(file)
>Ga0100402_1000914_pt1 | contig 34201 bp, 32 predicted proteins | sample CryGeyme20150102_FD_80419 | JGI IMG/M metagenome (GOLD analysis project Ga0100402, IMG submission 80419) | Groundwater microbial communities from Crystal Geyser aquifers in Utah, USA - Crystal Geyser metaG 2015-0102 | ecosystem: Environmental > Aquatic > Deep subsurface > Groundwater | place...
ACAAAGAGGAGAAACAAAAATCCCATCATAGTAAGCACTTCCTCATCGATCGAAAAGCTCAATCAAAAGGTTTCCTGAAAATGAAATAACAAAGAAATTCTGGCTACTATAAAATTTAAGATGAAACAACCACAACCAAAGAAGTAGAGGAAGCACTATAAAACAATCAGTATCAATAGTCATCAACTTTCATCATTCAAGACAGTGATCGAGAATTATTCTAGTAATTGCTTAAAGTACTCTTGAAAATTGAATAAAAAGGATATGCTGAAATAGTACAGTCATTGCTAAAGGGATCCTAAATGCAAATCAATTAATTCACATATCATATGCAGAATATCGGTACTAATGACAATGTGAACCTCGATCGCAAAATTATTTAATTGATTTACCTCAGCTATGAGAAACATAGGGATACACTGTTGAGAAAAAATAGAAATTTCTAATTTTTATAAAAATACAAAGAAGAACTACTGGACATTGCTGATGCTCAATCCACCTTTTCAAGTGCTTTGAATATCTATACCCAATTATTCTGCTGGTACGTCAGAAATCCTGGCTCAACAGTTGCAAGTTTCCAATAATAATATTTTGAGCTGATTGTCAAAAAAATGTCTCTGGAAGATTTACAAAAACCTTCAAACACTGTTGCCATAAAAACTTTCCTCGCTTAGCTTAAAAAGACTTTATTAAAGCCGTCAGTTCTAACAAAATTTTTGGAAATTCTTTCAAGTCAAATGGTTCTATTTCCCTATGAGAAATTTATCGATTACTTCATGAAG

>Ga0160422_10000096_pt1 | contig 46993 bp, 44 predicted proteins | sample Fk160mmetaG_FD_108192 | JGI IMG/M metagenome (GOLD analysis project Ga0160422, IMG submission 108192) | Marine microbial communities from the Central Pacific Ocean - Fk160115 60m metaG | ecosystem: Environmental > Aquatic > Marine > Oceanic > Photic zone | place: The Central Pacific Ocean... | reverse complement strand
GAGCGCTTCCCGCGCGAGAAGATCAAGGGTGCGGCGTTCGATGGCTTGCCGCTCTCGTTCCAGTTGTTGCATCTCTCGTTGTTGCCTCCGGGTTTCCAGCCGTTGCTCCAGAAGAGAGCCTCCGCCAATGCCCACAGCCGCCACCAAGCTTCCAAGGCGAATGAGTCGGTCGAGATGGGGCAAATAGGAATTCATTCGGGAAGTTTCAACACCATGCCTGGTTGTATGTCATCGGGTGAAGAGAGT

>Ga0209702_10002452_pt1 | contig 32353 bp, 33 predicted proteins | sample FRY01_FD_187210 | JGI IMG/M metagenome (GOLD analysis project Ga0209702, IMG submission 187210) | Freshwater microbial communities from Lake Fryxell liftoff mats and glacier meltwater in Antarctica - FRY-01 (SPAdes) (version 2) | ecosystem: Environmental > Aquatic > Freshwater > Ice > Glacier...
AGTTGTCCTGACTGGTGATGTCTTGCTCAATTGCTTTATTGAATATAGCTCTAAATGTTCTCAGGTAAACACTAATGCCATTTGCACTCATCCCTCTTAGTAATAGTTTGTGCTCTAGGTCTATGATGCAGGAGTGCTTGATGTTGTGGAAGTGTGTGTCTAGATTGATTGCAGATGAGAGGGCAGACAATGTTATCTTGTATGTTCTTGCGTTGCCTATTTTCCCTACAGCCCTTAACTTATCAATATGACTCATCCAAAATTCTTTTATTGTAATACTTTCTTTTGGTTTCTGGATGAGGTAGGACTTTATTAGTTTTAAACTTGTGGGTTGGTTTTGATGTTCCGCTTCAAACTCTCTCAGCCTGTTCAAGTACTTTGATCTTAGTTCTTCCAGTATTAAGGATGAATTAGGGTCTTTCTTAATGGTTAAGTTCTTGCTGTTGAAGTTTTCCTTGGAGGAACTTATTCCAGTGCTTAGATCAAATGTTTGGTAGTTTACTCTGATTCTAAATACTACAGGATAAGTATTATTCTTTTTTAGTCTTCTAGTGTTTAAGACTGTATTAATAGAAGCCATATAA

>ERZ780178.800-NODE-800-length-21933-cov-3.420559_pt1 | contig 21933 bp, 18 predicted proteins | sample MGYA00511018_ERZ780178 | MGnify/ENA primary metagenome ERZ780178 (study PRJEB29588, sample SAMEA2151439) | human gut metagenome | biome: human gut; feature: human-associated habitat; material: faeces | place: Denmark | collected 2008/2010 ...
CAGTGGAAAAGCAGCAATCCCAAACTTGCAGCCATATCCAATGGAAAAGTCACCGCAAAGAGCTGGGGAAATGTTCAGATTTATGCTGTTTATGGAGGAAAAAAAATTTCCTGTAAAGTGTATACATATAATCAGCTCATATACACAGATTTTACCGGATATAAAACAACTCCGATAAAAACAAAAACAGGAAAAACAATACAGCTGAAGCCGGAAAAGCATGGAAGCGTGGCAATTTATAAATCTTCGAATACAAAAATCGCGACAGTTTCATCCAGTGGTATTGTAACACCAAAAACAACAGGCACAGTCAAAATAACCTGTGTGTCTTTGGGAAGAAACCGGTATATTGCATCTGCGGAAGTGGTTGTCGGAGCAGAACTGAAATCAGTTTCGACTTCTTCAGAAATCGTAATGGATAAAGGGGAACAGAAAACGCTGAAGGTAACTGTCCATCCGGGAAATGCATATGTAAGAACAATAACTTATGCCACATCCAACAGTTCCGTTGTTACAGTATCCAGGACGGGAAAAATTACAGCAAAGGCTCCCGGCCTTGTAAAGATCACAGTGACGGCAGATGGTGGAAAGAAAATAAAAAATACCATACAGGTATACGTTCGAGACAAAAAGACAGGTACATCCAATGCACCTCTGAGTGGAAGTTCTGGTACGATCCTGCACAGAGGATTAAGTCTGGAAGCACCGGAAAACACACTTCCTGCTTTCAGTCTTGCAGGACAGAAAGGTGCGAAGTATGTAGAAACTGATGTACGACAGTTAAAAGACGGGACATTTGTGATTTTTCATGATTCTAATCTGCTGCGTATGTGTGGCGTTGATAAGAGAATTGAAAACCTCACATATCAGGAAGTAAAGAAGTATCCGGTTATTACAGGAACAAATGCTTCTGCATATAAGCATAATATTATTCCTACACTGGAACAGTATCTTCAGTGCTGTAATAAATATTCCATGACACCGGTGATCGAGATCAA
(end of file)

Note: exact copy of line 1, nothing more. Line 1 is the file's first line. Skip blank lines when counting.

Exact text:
>Ga0100402_1000914_pt1 | contig 34201 bp, 32 predicted proteins | sample CryGeyme20150102_FD_80419 | JGI IMG/M metagenome (GOLD analysis project Ga0100402, IMG submission 80419) | Groundwater microbial communities from Crystal Geyser aquifers in Utah, USA - Crystal Geyser metaG 2015-0102 | ecosystem: Environmental > Aquatic > Deep subsurface > Groundwater | place...